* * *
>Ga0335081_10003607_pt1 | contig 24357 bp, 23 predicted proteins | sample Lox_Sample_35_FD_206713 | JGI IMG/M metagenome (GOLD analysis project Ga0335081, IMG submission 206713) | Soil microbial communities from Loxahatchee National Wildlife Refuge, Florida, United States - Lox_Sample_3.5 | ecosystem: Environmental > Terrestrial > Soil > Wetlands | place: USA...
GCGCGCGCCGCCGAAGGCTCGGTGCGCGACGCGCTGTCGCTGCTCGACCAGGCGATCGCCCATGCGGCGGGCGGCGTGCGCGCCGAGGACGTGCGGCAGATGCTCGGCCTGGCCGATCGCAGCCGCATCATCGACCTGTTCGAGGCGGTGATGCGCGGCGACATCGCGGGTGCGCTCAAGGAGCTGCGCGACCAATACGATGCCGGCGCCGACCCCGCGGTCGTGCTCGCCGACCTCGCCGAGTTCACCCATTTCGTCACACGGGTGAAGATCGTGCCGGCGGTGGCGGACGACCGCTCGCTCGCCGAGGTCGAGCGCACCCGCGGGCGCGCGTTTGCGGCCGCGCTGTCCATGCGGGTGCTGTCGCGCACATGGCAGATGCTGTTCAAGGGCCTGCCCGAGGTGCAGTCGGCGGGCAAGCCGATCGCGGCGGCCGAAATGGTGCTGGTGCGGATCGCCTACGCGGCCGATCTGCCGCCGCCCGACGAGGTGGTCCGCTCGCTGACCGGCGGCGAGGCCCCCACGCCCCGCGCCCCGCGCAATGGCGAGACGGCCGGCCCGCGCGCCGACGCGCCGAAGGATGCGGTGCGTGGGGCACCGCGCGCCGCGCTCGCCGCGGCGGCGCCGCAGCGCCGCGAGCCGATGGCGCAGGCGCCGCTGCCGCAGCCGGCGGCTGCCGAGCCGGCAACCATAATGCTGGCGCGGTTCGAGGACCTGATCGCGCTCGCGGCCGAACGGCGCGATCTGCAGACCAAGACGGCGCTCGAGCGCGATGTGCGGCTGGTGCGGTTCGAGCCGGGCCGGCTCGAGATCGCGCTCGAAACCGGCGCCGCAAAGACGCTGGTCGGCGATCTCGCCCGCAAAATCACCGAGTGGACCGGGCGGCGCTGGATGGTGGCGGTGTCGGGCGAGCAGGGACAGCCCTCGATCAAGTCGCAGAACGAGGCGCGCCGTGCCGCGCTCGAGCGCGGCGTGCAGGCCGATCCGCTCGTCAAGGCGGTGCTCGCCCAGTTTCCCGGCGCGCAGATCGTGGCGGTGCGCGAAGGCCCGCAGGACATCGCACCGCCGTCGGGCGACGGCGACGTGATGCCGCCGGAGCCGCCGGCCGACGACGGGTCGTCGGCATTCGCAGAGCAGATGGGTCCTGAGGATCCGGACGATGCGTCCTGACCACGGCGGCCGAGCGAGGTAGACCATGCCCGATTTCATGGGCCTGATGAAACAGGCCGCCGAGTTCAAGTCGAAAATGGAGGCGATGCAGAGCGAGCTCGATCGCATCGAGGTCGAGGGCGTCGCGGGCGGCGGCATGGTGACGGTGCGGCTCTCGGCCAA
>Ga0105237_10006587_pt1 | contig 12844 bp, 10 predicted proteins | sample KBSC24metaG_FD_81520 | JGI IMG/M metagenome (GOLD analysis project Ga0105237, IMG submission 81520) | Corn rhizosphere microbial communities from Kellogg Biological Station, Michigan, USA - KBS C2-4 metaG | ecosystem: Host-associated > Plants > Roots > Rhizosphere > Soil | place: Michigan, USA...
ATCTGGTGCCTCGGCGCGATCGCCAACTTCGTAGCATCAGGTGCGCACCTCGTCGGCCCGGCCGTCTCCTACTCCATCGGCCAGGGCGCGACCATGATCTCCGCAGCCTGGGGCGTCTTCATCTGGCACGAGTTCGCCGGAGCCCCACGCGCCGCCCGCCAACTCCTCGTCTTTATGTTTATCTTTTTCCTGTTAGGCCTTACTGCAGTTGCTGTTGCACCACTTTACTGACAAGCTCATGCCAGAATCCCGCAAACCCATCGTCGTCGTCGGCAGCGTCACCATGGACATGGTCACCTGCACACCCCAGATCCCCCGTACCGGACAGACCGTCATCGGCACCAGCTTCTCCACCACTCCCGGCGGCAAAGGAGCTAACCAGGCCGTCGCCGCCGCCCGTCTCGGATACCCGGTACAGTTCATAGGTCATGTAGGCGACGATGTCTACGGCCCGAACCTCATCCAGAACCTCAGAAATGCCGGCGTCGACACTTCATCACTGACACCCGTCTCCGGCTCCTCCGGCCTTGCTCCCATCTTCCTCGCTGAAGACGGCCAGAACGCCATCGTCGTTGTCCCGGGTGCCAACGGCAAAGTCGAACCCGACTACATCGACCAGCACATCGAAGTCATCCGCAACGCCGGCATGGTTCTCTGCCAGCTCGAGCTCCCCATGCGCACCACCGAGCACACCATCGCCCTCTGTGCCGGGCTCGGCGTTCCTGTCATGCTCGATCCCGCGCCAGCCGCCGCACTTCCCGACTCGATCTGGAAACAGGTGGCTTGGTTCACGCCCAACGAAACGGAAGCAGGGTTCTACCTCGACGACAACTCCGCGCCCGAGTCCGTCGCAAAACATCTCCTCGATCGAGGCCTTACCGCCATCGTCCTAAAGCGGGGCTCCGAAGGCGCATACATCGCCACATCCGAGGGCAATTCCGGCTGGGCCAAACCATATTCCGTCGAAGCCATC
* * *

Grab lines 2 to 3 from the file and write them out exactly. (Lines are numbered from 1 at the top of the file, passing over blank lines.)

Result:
GCGCGCGCCGCCGAAGGCTCGGTGCGCGACGCGCTGTCGCTGCTCGACCAGGCGATCGCCCATGCGGCGGGCGGCGTGCGCGCCGAGGACGTGCGGCAGATGCTCGGCCTGGCCGATCGCAGCCGCATCATCGACCTGTTCGAGGCGGTGATGCGCGGCGACATCGCGGGTGCGCTCAAGGAGCTGCGCGACCAATACGATGCCGGCGCCGACCCCGCGGTCGTGCTCGCCGACCTCGCCGAGTTCACCCATTTCGTCACACGGGTGAAGATCGTGCCGGCGGTGGCGGACGACCGCTCGCTCGCCGAGGTCGAGCGCACCCGCGGGCGCGCGTTTGCGGCCGCGCTGTCCATGCGGGTGCTGTCGCGCACATGGCAGATGCTGTTCAAGGGCCTGCCCGAGGTGCAGTCGGCGGGCAAGCCGATCGCGGCGGCCGAAATGGTGCTGGTGCGGATCGCCTACGCGGCCGATCTGCCGCCGCCCGACGAGGTGGTCCGCTCGCTGACCGGCGGCGAGGCCCCCACGCCCCGCGCCCCGCGCAATGGCGAGACGGCCGGCCCGCGCGCCGACGCGCCGAAGGATGCGGTGCGTGGGGCACCGCGCGCCGCGCTCGCCGCGGCGGCGCCGCAGCGCCGCGAGCCGATGGCGCAGGCGCCGCTGCCGCAGCCGGCGGCTGCCGAGCCGGCAACCATAATGCTGGCGCGGTTCGAGGACCTGATCGCGCTCGCGGCCGAACGGCGCGATCTGCAGACCAAGACGGCGCTCGAGCGCGATGTGCGGCTGGTGCGGTTCGAGCCGGGCCGGCTCGAGATCGCGCTCGAAACCGGCGCCGCAAAGACGCTGGTCGGCGATCTCGCCCGCAAAATCACCGAGTGGACCGGGCGGCGCTGGATGGTGGCGGTGTCGGGCGAGCAGGGACAGCCCTCGATCAAGTCGCAGAACGAGGCGCGCCGTGCCGCGCTCGAGCGCGGCGTGCAGGCCGATCCGCTCGTCAAGGCGGTGCTCGCCCAGTTTCCCGGCGCGCAGATCGTGGCGGTGCGCGAAGGCCCGCAGGACATCGCACCGCCGTCGGGCGACGGCGACGTGATGCCGCCGGAGCCGCCGGCCGACGACGGGTCGTCGGCATTCGCAGAGCAGATGGGTCCTGAGGATCCGGACGATGCGTCCTGACCACGGCGGCCGAGCGAGGTAGACCATGCCCGATTTCATGGGCCTGATGAAACAGGCCGCCGAGTTCAAGTCGAAAATGGAGGCGATGCAGAGCGAGCTCGATCGCATCGAGGTCGAGGGCGTCGCGGGCGGCGGCATGGTGACGGTGCGGCTCTCGGCCAA
>Ga0105237_10006587_pt1 | contig 12844 bp, 10 predicted proteins | sample KBSC24metaG_FD_81520 | JGI IMG/M metagenome (GOLD analysis project Ga0105237, IMG submission 81520) | Corn rhizosphere microbial communities from Kellogg Biological Station, Michigan, USA - KBS C2-4 metaG | ecosystem: Host-associated > Plants > Roots > Rhizosphere > Soil | place: Michigan, USA...